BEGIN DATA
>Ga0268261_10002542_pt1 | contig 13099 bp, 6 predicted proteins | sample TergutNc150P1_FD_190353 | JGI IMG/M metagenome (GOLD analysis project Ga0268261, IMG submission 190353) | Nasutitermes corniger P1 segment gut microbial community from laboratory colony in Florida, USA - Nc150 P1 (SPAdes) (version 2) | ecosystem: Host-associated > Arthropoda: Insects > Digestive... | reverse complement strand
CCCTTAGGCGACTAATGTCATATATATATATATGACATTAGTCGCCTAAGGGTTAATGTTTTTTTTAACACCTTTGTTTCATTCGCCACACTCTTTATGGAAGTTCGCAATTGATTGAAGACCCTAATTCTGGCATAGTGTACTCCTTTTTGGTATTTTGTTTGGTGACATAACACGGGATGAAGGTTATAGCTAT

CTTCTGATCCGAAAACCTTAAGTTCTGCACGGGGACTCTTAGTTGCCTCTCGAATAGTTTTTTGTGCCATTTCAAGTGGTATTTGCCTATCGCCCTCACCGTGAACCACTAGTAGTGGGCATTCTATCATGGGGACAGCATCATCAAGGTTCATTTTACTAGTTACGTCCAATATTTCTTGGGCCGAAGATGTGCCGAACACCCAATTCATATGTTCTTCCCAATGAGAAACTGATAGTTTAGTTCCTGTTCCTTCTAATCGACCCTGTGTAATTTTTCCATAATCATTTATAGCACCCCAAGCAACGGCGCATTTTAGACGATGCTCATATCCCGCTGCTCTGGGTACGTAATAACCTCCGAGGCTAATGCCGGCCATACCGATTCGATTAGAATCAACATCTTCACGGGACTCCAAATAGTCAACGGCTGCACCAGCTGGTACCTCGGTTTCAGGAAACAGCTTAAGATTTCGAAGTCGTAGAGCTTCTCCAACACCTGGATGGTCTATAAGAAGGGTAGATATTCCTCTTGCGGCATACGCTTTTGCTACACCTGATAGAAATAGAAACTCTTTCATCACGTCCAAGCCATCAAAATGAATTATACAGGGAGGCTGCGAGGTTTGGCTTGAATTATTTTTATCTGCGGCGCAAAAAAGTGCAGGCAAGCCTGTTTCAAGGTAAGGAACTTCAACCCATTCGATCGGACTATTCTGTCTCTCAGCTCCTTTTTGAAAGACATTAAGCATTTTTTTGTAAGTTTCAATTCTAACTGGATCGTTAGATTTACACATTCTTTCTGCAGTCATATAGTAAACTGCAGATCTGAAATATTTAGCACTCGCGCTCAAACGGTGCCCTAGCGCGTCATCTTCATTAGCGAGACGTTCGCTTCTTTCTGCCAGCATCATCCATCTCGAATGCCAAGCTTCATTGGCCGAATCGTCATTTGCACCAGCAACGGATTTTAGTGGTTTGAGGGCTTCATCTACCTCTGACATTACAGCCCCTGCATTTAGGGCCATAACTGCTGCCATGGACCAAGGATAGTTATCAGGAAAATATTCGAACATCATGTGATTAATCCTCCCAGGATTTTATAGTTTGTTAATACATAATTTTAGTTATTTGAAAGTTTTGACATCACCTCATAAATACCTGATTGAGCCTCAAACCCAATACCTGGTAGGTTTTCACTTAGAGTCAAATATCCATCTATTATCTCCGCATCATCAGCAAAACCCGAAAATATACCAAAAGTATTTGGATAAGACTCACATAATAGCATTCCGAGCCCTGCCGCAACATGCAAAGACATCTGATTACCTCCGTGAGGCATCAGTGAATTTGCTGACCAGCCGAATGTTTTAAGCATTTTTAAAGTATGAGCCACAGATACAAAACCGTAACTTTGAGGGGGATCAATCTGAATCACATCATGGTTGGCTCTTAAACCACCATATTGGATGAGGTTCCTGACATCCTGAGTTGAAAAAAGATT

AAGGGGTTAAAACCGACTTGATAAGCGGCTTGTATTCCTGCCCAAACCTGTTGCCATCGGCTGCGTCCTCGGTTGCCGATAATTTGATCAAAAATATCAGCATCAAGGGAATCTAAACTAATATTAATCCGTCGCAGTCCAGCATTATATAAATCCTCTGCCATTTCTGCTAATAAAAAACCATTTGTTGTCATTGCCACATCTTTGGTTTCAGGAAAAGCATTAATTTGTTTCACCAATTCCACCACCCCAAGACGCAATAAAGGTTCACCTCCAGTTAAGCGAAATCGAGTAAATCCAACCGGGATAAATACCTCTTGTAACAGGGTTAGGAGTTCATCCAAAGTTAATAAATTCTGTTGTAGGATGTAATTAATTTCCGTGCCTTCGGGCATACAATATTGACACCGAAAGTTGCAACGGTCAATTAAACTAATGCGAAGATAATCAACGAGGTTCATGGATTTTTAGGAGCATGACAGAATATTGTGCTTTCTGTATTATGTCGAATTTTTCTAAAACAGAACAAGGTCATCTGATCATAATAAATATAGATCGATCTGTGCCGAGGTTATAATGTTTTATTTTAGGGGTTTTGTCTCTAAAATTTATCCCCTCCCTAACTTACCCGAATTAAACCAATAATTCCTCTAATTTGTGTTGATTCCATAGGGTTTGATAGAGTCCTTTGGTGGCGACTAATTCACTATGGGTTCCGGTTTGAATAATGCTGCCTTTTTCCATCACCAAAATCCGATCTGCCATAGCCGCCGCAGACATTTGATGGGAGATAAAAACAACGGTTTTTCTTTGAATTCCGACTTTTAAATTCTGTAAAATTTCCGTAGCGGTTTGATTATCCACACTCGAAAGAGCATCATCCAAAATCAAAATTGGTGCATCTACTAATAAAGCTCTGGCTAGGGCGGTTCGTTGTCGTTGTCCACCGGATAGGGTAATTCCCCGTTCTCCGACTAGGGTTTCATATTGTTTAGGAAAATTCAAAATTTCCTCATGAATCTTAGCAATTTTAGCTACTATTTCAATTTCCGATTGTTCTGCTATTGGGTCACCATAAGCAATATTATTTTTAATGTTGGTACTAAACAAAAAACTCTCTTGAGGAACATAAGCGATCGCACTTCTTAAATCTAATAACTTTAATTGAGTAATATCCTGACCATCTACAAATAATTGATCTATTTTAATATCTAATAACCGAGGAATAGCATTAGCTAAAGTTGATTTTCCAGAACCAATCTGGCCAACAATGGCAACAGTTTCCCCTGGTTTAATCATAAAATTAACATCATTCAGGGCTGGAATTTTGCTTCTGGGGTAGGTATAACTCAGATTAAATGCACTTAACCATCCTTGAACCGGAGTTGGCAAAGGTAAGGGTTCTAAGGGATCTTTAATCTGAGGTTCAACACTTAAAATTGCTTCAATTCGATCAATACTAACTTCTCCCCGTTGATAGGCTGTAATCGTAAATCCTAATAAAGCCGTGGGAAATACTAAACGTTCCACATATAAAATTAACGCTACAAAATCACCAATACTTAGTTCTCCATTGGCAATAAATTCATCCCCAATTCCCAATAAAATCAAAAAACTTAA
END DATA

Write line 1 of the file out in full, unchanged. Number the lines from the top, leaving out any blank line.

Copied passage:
>Ga0268261_10002542_pt1 | contig 13099 bp, 6 predicted proteins | sample TergutNc150P1_FD_190353 | JGI IMG/M metagenome (GOLD analysis project Ga0268261, IMG submission 190353) | Nasutitermes corniger P1 segment gut microbial community from laboratory colony in Florida, USA - Nc150 P1 (SPAdes) (version 2) | ecosystem: Host-associated > Arthropoda: Insects > Digestive... | reverse complement strand